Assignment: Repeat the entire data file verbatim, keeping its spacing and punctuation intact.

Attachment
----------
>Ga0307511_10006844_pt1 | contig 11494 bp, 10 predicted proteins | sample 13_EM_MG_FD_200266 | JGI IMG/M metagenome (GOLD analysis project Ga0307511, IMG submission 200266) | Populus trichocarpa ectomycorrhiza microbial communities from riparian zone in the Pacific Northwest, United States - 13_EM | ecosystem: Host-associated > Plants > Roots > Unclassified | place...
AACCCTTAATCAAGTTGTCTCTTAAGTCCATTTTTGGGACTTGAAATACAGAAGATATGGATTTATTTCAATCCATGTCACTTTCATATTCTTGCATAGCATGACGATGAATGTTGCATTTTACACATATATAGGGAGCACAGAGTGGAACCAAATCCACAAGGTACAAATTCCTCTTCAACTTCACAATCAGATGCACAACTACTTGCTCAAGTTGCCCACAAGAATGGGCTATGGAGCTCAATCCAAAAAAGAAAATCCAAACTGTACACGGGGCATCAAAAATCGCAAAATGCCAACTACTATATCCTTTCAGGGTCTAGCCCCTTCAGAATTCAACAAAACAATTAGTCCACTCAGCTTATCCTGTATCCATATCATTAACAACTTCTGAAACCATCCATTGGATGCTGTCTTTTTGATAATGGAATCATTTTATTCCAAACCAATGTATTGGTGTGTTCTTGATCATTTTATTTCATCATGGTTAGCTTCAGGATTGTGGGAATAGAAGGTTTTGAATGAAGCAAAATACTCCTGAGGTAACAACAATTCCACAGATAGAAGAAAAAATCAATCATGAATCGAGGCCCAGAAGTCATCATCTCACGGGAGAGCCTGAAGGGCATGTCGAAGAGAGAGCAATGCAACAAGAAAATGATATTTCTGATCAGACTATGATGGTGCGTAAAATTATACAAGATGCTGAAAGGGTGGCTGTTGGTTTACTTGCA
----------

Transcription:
>Ga0307511_10006844_pt1 | contig 11494 bp, 10 predicted proteins | sample 13_EM_MG_FD_200266 | JGI IMG/M metagenome (GOLD analysis project Ga0307511, IMG submission 200266) | Populus trichocarpa ectomycorrhiza microbial communities from riparian zone in the Pacific Northwest, United States - 13_EM | ecosystem: Host-associated > Plants > Roots > Unclassified | place...
AACCCTTAATCAAGTTGTCTCTTAAGTCCATTTTTGGGACTTGAAATACAGAAGATATGGATTTATTTCAATCCATGTCACTTTCATATTCTTGCATAGCATGACGATGAATGTTGCATTTTACACATATATAGGGAGCACAGAGTGGAACCAAATCCACAAGGTACAAATTCCTCTTCAACTTCACAATCAGATGCACAACTACTTGCTCAAGTTGCCCACAAGAATGGGCTATGGAGCTCAATCCAAAAAAGAAAATCCAAACTGTACACGGGGCATCAAAAATCGCAAAATGCCAACTACTATATCCTTTCAGGGTCTAGCCCCTTCAGAATTCAACAAAACAATTAGTCCACTCAGCTTATCCTGTATCCATATCATTAACAACTTCTGAAACCATCCATTGGATGCTGTCTTTTTGATAATGGAATCATTTTATTCCAAACCAATGTATTGGTGTGTTCTTGATCATTTTATTTCATCATGGTTAGCTTCAGGATTGTGGGAATAGAAGGTTTTGAATGAAGCAAAATACTCCTGAGGTAACAACAATTCCACAGATAGAAGAAAAAATCAATCATGAATCGAGGCCCAGAAGTCATCATCTCACGGGAGAGCCTGAAGGGCATGTCGAAGAGAGAGCAATGCAACAAGAAAATGATATTTCTGATCAGACTATGATGGTGCGTAAAATTATACAAGATGCTGAAAGGGTGGCTGTTGGTTTACTTGCA